For the 16th time in a row, the Federal Reserve has raised its benchmark interest rate, bringing the federal funds rate to 5 percent.
The rate hike was widely expected. The question among soothsayers who parse the entrails of the Fed's statements was not whether this hike would occur, but whether the committee would signal an end to the long climb that began back in June of 2004 when the rate was 1 percent.
When the Fed funds rate was at a 40-year low and the economy was beginning an expansion, rate hikes were as close to no-brainers as such things get. Now, Federal Reserve Chairman Ben Bernanke and the rest of the Open Market Committee are deep into a 3-D chess game, with many crosswinds blowing in all directions.
The language in last week's announcement suggests that Bernanke and Co. will be doing some serious data mining to determine their next move.
First and foremost, they'll be evaluating conditions in the macro-economy, specifically growth and inflation. GDP grew smartly in the first quarter of the year—up 4.8 percent—but is widely expected to slow in coming quarters. There are important forces pushing back against faster growth right now, including higher energy costs, a cooling housing sector, heavily indebted households, and, of course, the Fed's own higher interest rates. One influential consensus (the Blue Chip) forecasts the economy expanding at a 3.1 percent rate for the rest of the year.
From the Fed's perspective, this says hold 'em (i.e., don't raise any further). Prior rate hikes are already taking hold, and there's a danger of hitting the brakes too hard. Last month's disappointing job gains of 138,000 was hopefully a hiccup, but if it persists, the last thing we need is higher rates pushing against labor demand.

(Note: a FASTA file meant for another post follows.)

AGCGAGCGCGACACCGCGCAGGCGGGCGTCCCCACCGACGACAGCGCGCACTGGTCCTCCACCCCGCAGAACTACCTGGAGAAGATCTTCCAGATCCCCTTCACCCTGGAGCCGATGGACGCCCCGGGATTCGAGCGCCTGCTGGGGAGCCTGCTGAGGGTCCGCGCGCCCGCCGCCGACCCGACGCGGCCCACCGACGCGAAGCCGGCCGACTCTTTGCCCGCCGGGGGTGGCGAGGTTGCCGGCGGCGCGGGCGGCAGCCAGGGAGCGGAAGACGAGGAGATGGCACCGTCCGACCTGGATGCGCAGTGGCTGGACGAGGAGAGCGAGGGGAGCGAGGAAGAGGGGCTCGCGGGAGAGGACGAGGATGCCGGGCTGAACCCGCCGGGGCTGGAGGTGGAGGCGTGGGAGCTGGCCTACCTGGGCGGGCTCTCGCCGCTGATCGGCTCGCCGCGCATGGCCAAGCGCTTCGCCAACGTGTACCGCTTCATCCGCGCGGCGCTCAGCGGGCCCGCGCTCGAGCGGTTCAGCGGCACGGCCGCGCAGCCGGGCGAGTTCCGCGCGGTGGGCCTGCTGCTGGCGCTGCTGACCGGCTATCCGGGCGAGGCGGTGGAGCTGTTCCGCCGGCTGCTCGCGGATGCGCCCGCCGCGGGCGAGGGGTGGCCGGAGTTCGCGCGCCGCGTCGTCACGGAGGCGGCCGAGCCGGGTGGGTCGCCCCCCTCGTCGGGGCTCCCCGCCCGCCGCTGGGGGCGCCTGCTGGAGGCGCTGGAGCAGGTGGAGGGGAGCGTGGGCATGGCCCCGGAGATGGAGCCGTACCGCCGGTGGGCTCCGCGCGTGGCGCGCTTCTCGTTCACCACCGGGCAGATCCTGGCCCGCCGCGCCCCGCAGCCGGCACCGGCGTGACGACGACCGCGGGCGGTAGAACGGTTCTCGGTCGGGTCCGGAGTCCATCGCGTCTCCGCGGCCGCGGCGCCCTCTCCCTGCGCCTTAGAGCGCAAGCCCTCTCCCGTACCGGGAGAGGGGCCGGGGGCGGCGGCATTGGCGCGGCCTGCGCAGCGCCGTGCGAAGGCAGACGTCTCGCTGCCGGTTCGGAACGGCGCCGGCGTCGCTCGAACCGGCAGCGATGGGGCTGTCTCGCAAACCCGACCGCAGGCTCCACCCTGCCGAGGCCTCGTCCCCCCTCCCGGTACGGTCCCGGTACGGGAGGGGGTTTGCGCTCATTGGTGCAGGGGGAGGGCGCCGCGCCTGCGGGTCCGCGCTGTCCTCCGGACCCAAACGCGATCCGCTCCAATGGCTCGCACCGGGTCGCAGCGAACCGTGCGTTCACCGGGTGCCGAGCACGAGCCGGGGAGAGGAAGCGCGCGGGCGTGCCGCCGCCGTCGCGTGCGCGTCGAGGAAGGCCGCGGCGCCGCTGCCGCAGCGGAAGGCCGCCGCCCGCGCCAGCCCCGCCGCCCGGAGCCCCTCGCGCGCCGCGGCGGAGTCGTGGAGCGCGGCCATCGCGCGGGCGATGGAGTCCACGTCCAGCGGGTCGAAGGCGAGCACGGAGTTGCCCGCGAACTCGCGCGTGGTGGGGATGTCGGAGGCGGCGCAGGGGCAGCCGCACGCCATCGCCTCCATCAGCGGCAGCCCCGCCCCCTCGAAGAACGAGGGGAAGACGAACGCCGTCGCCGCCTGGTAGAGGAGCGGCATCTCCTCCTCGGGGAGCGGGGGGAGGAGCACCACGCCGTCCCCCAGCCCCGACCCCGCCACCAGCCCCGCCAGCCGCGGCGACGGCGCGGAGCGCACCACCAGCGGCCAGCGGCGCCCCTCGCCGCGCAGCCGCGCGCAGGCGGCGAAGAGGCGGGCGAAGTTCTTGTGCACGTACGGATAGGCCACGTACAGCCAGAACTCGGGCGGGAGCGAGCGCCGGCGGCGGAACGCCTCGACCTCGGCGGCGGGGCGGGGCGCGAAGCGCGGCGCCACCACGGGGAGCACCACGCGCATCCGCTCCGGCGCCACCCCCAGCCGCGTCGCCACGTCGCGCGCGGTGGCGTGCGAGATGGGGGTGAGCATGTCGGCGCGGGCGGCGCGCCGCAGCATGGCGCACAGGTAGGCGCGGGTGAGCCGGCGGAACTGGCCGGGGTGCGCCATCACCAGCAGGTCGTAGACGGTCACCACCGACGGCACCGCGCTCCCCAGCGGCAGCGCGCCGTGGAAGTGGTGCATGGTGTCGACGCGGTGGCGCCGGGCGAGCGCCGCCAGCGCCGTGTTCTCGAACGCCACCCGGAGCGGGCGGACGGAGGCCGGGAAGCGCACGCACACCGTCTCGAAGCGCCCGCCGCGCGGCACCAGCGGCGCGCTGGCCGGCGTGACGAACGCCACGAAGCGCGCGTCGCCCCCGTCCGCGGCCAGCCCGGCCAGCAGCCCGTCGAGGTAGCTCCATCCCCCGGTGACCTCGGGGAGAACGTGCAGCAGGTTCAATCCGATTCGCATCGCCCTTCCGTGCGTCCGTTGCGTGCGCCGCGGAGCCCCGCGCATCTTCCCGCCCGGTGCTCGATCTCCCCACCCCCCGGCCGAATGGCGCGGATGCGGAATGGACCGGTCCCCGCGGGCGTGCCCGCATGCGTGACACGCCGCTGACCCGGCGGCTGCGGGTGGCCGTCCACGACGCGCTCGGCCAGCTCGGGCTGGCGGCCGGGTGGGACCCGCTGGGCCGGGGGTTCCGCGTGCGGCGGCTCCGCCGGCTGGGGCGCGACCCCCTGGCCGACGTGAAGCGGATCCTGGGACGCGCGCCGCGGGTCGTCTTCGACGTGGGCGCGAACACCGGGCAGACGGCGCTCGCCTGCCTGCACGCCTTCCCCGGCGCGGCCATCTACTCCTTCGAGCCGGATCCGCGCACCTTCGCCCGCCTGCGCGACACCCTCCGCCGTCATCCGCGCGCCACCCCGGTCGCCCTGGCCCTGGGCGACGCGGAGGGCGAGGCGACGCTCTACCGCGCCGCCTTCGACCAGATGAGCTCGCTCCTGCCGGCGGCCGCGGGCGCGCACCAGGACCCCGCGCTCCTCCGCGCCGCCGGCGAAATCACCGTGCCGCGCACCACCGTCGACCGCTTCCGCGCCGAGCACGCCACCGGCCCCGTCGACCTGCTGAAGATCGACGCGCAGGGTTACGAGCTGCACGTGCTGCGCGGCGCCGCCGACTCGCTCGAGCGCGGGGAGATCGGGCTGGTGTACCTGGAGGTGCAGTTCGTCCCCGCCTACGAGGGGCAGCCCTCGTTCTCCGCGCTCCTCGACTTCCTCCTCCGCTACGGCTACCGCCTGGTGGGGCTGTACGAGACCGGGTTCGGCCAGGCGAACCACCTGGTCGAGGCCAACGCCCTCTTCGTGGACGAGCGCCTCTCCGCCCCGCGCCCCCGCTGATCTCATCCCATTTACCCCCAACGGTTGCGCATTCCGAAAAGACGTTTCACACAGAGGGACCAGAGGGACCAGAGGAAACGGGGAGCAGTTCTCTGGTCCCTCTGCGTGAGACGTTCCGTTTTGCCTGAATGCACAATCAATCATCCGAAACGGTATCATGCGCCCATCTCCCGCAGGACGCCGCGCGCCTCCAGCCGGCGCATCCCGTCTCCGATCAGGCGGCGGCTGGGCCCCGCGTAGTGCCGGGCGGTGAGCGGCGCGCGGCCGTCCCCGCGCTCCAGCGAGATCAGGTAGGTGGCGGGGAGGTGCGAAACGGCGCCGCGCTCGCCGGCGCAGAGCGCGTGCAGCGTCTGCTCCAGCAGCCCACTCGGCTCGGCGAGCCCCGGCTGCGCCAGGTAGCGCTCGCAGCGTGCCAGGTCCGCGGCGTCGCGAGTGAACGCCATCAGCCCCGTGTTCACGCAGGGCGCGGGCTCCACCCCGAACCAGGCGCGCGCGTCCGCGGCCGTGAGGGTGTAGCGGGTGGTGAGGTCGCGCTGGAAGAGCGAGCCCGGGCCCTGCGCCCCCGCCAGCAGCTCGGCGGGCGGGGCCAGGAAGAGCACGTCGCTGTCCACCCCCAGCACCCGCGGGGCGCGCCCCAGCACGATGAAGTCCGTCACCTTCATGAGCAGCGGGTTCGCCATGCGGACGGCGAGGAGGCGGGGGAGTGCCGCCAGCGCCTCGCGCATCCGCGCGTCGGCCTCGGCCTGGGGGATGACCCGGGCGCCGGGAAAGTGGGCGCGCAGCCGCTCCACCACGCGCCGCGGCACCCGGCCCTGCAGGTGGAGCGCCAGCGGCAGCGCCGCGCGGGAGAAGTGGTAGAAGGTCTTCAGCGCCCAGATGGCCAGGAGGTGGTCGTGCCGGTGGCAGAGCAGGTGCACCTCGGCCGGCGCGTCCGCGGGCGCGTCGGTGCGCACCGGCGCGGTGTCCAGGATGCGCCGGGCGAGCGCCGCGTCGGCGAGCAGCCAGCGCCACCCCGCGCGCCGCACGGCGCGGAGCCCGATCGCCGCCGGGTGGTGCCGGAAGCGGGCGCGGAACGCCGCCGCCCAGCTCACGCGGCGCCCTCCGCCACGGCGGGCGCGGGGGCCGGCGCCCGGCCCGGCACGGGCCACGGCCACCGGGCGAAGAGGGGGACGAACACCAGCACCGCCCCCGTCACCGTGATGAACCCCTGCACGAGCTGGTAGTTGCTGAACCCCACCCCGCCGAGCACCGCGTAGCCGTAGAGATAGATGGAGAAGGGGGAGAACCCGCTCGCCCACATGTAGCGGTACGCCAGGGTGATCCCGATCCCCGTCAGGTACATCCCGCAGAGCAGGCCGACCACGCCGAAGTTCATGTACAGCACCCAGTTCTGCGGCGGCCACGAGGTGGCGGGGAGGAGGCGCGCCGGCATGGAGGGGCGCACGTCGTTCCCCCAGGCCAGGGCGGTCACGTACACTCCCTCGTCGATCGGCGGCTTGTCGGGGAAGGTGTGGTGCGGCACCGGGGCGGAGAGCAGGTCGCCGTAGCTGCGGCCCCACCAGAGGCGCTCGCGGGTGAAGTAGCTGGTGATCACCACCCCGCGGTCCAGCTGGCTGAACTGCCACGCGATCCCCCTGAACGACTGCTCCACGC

Inflation hawks, on the other hand, are spooked by some recent sightings of wage gains (it's about time!), and fear higher labor costs will pass through to prices. But the recent Fed statement noted that “ongoing productivity gains” have helped keep wage-push inflation in check. This is an important point, because as noted in our recent analysis real wages are just now back to where they were in November 2001, the start of the current recovery. The last thing you want the Fed to do is to kill the party just when the working class gets there.
And by the way, let's not forget the three P's—the three mechanisms through which higher labor costs get absorbed: prices, productivity, and my personal favorite right now, profits. Given their historically fat profit margins, many firms could pay for wage gains out of profits and still be doing fine, thanks.
So here again, absent sharp acceleration in compensation growth or a reversal of productivity growth, the Fed can take a pause.
What about energy-price inflation? That, not wage growth, is what has driven prices up in recent months. Well, that's a tough itch for the Fed to scratch. Slowing the economy with higher interest rates to counteract higher energy prices doesn't make a whole lot of sense right now.
Finally, there's an interesting, potential new trend worth considering. For most of the last two years, long-term interest rates have been uncharacteristically unresponsive to Fed rate hikes—despite the Fed's relentless hikes, long-term rates didn't go up much at all. Now that the Fed is signaling they're at least considering leveling off, long-term rates have started rising, partly in response to improvements in other parts of the global economy (Ed Andrews has an interesting discussion of this in The New York Times.
It's too soon to tell, but it does raise the possibility that the Fed's most potent lever in terms of ratcheting domestic growth rates up and down—monetary policy—is less potent in a truly global economy. If so, it's not only blue- and white-collar workers whose clout has been diminished. Add central bankers to the list.
Jared Bernstein is a senior economist at the Economic Policy Institute and author of the new book, All Together Now: Common Sense for a Fair Economy.
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